Tuesday, November 18, 2014

Harmonious Chinese Air

Early this afternoon I noticed an especially harmonious moment in China. U.S. State Department facilities in Beijing, Shanghai, Guangzhou, and Chengdu reported nearly identical "unhealthy" air quality readings at 1:00 p.m.: 154, 153, 156, and 154, respectively.

A 190 reading from Shengyang was less harmonious, though still in the "unhealthy" category.

My experiences of days with obviously bad air in each of these cities easily come to mind. I am also reminded of similar days in many other Chinese cities. Sometimes I expected it, such as in Shijiazhuang which I knew was in a region with many coal-based power plants and industries. Sometimes I did not, such as in Liuzhou which is set in the midst of incredible natural scenery. Now that hourly and daily information like the above is available to check, I wonder how many times in the past a blueish sky tricked me into thinking the day's air wasn't so bad. In other words, the overall air pollution was probably worse than I thought. And I had already thought it was pretty bad.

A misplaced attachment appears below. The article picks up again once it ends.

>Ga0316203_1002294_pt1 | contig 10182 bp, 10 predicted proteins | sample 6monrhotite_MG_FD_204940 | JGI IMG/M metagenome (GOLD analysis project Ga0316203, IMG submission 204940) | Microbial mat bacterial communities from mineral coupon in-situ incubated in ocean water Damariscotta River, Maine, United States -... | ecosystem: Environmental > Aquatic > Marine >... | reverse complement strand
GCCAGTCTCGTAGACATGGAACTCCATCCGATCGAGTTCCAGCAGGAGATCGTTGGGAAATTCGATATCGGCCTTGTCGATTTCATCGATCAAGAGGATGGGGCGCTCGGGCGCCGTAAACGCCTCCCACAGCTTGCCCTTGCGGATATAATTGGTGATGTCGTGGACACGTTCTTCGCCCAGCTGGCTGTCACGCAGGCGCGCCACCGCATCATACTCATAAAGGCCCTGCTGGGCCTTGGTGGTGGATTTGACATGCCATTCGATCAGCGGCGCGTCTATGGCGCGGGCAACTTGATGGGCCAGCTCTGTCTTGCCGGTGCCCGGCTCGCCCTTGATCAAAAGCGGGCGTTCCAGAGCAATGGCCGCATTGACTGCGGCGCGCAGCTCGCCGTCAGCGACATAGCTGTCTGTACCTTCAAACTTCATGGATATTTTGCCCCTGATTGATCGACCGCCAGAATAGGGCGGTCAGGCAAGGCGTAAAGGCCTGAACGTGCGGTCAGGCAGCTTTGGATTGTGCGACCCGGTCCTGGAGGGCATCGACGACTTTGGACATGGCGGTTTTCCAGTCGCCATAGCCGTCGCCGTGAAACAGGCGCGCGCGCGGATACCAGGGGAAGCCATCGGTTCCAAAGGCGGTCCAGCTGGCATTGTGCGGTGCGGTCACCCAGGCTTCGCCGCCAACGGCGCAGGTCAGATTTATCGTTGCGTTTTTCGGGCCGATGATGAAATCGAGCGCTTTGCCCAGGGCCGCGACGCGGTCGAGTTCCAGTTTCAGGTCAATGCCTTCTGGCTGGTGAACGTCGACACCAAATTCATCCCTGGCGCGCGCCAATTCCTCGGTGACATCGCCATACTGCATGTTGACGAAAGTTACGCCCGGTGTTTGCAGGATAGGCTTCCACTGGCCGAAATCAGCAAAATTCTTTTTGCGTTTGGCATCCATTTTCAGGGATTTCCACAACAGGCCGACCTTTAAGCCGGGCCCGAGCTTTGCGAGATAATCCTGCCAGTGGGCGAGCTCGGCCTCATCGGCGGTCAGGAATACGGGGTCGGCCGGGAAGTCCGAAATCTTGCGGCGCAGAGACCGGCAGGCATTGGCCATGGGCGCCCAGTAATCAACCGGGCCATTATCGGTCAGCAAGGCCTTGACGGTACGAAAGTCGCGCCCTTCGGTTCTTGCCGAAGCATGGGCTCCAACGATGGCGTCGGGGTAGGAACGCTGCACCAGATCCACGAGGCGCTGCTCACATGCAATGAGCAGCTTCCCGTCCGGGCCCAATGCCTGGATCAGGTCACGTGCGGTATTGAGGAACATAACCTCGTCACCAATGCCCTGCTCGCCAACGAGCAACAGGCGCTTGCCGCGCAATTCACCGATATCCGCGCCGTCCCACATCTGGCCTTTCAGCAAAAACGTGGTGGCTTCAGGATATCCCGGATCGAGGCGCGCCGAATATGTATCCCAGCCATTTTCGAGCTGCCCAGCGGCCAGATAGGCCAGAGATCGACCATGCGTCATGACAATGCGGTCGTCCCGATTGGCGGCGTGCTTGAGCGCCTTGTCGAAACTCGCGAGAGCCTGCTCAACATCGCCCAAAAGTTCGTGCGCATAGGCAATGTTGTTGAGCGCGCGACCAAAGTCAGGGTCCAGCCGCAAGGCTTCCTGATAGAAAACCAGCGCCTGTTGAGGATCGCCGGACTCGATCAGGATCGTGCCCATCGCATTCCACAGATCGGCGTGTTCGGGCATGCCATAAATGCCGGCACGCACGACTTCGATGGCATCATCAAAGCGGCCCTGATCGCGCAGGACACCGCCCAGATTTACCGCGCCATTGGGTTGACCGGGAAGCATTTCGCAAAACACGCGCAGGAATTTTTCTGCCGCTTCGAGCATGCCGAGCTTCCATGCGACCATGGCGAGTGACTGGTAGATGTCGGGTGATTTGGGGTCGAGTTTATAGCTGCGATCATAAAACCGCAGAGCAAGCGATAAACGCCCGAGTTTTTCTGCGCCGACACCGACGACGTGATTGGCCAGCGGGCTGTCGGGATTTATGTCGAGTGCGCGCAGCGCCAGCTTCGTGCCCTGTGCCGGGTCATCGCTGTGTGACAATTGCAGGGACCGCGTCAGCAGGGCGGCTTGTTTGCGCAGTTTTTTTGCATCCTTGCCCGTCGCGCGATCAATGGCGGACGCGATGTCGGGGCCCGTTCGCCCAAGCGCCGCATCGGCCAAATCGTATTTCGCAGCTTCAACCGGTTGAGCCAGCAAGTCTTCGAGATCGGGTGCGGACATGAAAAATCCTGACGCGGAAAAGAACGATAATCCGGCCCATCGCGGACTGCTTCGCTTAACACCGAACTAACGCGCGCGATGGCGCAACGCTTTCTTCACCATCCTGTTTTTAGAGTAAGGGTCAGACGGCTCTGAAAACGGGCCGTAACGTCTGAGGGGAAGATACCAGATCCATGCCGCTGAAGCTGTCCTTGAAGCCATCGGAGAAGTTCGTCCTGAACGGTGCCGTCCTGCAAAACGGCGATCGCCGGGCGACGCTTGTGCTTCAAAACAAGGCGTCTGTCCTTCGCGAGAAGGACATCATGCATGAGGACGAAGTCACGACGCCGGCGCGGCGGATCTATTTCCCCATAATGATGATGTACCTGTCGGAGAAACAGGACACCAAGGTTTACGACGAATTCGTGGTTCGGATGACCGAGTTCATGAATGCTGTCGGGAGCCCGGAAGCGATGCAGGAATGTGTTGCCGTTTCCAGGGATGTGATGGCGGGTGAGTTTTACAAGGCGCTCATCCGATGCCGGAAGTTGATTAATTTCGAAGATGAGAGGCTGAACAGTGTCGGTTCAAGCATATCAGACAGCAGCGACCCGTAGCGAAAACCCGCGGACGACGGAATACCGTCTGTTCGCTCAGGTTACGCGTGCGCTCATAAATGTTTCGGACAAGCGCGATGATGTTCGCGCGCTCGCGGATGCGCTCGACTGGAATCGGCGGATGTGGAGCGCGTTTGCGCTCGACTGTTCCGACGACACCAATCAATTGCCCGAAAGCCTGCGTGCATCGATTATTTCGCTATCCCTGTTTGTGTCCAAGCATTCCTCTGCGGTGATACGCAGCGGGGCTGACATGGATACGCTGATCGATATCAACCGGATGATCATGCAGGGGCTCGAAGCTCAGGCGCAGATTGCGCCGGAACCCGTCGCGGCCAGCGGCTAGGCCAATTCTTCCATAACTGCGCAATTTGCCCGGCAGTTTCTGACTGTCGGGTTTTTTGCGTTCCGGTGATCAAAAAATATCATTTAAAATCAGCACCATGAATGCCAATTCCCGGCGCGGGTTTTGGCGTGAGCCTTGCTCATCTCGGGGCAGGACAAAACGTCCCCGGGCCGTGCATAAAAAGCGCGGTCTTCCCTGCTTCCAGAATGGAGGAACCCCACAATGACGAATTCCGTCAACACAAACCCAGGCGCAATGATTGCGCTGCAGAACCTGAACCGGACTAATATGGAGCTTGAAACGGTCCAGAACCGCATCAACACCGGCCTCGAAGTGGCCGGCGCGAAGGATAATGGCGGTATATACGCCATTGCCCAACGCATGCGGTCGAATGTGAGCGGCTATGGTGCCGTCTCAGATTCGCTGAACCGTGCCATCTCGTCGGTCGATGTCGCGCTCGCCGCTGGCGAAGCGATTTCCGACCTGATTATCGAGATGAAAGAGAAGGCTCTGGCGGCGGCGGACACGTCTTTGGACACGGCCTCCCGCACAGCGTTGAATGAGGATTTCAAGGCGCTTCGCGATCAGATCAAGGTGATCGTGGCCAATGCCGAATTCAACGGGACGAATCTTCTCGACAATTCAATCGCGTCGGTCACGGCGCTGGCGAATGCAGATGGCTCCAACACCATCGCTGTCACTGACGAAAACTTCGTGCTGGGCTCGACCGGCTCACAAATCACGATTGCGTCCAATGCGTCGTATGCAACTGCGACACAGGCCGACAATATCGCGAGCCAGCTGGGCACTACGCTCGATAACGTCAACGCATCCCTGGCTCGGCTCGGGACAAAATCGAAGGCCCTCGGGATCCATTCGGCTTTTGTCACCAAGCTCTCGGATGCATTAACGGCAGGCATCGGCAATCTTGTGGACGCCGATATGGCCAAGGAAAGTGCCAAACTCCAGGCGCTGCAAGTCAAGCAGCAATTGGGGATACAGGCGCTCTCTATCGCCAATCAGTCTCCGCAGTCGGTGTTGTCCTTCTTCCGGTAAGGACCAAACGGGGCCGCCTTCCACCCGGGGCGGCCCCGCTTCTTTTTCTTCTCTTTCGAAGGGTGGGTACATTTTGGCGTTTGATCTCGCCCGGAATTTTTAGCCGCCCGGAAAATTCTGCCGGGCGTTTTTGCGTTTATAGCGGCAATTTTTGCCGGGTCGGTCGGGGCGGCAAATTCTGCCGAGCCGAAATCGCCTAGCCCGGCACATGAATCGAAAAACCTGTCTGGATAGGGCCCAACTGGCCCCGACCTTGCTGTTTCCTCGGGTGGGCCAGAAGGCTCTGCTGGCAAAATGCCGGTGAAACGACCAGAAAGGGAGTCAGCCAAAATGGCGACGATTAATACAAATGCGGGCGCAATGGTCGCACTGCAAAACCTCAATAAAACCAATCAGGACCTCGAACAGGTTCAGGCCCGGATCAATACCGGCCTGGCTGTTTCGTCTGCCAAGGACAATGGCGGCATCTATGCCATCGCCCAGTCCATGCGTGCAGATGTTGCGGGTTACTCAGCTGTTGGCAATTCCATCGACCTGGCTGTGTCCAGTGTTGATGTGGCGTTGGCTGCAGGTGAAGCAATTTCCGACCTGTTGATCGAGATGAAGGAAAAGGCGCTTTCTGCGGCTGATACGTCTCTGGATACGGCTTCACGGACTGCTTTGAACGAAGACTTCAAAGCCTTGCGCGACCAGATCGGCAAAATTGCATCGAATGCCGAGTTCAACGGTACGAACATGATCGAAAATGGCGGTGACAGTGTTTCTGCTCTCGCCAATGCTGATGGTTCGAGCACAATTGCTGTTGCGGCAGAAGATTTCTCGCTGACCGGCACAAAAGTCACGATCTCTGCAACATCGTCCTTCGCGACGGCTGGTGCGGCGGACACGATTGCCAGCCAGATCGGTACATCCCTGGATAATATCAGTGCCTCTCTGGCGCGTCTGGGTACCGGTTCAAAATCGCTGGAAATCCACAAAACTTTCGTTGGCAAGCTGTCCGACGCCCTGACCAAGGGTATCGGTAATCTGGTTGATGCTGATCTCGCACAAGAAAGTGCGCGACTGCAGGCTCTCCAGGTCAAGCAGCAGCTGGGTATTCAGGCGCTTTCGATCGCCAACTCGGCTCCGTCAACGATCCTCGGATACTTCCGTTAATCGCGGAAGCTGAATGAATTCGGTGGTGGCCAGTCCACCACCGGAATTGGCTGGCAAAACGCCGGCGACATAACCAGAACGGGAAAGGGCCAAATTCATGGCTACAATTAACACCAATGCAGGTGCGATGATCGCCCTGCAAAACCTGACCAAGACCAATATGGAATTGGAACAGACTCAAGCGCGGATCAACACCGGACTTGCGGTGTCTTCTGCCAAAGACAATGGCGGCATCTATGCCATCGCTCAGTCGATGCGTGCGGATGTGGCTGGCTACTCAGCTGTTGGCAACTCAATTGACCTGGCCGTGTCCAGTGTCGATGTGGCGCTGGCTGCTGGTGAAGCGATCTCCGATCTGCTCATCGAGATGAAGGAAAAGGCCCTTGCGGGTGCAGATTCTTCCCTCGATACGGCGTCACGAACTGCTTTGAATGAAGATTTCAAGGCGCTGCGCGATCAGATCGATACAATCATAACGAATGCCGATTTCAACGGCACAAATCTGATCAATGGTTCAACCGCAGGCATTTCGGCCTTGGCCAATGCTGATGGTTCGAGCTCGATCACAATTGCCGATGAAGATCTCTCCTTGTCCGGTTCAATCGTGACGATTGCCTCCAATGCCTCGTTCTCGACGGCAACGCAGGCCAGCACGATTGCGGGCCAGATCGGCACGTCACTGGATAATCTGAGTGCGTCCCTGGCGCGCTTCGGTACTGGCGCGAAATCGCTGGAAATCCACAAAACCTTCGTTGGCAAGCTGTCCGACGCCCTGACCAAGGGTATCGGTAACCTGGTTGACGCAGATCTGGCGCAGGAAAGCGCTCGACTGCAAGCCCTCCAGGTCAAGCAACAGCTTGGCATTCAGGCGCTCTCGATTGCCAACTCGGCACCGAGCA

The above readings are just a snapshot of ever-changing pollution levels from single locations in only the few Chinese cities covered by the U.S. State Department. Yet their momentary similarity despite coming from very different geographic regions is at least symbolic of the fact that air pollution is a widespread problem in China—presumably not what the Chinese government has in mind when it mentions "harmony". Although Beijing may receive the most attention, avoiding it or even all of the above cities is not enough to have a good chance of finding regularly clean air there. You could even find worse.

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